A push to eliminate Idaho’s personal property tax on businesses could be more costly than first thought.
Business groups and many politicians are seeking elimination of the tax, saying it is the state’s most hated levy and difficult for businesses to administer.
The big question is how to make up for the lost revenue.
An Idaho Tax Commission report released Wednesday shows that the tax, levied against business equipment, will bring in $8 million more this year than was originally estimated.
The money is used by local governments to help fund courts, plow snowy roads, trim weeds at cemeteries, ensure that ambulances and fire trucks are ready in emergencies, and build schools.
In the Treasure Valley, Ada County gets about $6 million from the tax — 7.5 percent of its total tax funding. And the Caldwell School District’s $738,000 represents about 16 percent of its property tax receipts.
Boise gets about $10 million from personal property tax and Meridian about $1.1 million, according to the study.
The state’s former chief economist, Mike Ferguson, said many counties, taxing districts and schools are up against budget constraints now, so eliminating a significant pillar of their support will either force them to ask other classes of property taxpayers to make up the difference or to reduce essential services.
“There’s not a lot of slack in these budgets,” said Ferguson, who now runs the Idaho Center for Fiscal Policy, funded by a Minnesota-based poverty reduction group.
A partial repeal of the personal property tax in 2008 — on everything from office desks to big construction equipment — has never gone into effect, but the Idaho Association of Commerce and Industry said that now is the right time, with the economy again expanding, to eliminate the tax over the next six years.
Idaho Gov. Butch Otter backs the elimination.
The study shows that the tax is uneven.
Blaine County, for example, gets about $133,000 in personal property tax, which is less than 2 percent of its total receipts.
In eastern Idaho’s Caribou County, however, where agriculture giants Monsanto and Agrium Conda have lots of taxable machinery, it accounts for 43 percent. Schools in the county seat, Soda Springs, get about half their funding from taxes on business equipment.
Not surprisingly, Caribou County officials such as Commissioner Phil Christensen have been meeting with local legislators ahead of the 2013 session to discuss the potential consequences.
“No matter how you look at it, taxes aren’t a good thing, but they’re a necessary thing. Everybody likes good roads and services,” Christensen said, adding that even a phased repeal would be painful. “It’s like cutting the dogs’ tails off an inch at a time.”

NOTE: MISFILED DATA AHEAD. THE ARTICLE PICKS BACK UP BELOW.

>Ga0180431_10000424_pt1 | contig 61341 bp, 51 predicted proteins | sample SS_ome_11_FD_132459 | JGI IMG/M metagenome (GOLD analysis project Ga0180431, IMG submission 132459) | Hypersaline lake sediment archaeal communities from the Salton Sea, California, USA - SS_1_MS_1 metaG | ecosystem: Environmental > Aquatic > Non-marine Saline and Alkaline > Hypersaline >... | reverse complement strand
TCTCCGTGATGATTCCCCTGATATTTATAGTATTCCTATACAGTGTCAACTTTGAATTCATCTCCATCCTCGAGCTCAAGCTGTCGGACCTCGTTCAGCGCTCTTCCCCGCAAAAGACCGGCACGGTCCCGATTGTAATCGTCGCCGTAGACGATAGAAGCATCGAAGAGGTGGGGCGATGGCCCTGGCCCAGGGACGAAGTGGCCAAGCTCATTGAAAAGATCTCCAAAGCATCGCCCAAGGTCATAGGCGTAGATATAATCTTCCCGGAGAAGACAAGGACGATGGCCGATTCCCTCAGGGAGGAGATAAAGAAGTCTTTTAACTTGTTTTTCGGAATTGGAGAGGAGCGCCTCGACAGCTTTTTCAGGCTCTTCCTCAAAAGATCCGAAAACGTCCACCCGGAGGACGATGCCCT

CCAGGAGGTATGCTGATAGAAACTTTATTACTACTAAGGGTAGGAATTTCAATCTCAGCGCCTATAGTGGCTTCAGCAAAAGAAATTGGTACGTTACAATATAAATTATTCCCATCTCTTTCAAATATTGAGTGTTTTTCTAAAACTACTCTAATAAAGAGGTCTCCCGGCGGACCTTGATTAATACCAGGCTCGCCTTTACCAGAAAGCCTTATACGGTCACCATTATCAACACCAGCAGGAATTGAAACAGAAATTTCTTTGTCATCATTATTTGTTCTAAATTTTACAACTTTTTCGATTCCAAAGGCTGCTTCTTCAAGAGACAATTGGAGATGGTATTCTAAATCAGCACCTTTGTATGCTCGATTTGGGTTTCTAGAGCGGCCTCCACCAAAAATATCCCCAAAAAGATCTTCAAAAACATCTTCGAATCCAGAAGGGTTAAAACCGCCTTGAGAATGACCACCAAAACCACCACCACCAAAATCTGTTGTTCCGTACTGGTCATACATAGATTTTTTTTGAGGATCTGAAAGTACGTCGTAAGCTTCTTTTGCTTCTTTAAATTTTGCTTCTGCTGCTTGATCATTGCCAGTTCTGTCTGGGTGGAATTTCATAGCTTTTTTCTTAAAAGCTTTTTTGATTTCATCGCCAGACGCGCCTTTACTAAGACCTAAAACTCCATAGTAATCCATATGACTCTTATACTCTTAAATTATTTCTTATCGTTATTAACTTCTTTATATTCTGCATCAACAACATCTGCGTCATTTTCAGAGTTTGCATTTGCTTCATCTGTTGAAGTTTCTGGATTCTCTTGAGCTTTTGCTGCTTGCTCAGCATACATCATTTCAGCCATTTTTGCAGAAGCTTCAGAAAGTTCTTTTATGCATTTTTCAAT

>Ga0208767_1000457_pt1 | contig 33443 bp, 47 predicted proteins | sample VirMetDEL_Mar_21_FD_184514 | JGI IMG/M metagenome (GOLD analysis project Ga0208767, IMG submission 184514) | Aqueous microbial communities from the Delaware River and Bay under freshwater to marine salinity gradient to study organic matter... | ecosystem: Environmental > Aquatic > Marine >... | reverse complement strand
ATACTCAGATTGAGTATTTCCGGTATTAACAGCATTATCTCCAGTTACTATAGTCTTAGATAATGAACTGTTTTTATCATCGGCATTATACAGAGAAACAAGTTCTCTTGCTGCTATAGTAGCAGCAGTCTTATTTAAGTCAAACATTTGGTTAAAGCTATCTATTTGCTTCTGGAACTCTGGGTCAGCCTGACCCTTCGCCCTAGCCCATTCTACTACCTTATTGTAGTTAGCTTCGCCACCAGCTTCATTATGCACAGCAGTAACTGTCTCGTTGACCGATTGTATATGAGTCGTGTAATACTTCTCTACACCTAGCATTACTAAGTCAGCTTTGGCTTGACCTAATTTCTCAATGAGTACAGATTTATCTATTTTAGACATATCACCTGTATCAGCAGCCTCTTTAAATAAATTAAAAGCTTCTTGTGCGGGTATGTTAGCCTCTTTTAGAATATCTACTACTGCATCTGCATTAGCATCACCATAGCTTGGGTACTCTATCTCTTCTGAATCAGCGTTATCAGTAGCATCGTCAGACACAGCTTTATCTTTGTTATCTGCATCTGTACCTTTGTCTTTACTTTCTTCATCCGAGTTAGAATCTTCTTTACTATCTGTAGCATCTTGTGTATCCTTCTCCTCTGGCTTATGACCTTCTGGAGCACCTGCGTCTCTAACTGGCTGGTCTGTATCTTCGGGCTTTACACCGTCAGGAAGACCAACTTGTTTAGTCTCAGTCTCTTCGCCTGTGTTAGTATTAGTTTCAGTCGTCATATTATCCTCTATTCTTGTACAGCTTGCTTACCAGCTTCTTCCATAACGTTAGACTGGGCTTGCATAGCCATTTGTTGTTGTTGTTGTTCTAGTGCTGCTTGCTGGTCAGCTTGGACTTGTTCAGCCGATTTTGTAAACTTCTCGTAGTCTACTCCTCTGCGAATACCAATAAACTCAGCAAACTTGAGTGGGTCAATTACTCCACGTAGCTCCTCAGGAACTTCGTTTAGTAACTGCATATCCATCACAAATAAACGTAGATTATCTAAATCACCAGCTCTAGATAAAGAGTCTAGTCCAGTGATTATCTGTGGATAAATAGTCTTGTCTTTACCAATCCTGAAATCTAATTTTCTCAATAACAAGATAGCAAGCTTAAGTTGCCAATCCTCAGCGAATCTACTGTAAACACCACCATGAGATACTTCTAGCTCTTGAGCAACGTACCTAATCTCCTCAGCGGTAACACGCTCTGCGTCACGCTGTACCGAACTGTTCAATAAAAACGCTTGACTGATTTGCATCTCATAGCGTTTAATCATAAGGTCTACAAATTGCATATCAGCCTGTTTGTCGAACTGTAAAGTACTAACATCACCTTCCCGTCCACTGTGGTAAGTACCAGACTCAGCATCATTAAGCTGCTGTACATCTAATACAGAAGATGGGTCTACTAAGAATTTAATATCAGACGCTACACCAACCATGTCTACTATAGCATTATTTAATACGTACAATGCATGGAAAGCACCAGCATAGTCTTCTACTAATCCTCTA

According to the new state study, Caribou County is the most dependent on personal property tax, but others are in the running. Power County, home of J.R. Simplot’s big fertilizer plant west of Pocatello, relies on it for 38 percent of its revenue.
In Lincoln County, the tax comes to a third of revenue; Clark County gets more than a quarter of its money from the personal property tax.
“There’s been so much talk about exempting personal property,” said Alan Dornfest, property tax policy supervisor for the Idaho Tax Commission. “It’s important that the policymakers have the information to make an informed decision.”
Alex LaBeau, director of the Idaho Association of Commerce and Industry, is intensifying his group’s repeal push in advance of the session.
LaBeau said this is the year to eliminate a tax that’s not only onerous to administer but also monopolizes resources better spent on expanding a business’ operations — and growing Idaho’s economy. Stretching the repeal over six years would soften the hit to local governments, he said.
Meanwhile, an accompanying economic acceleration would help preserve necessary services that county commissioners fear losing, he said.
“The impact on the economy, based on the study we’ve done, is that for every dollar reduced in personal property tax, it increases the personal income of Idahoans by $6,” he said. “Those dollars don’t stay stagnant; they’re invested back to the company, into equipment and people.”
So far, counties have reacted coldly to the IACI proposal, and the release of the new state data does nothing to assuage their concerns, said Dan Chadwick, Idaho Association of Counties director.
“Unless there’s a replacement mechanism, whether it’s in some kind of appropriation or a capture of state funds to replace those dollars ... there will be no support for this type of proposal from the counties,” Chadwick said.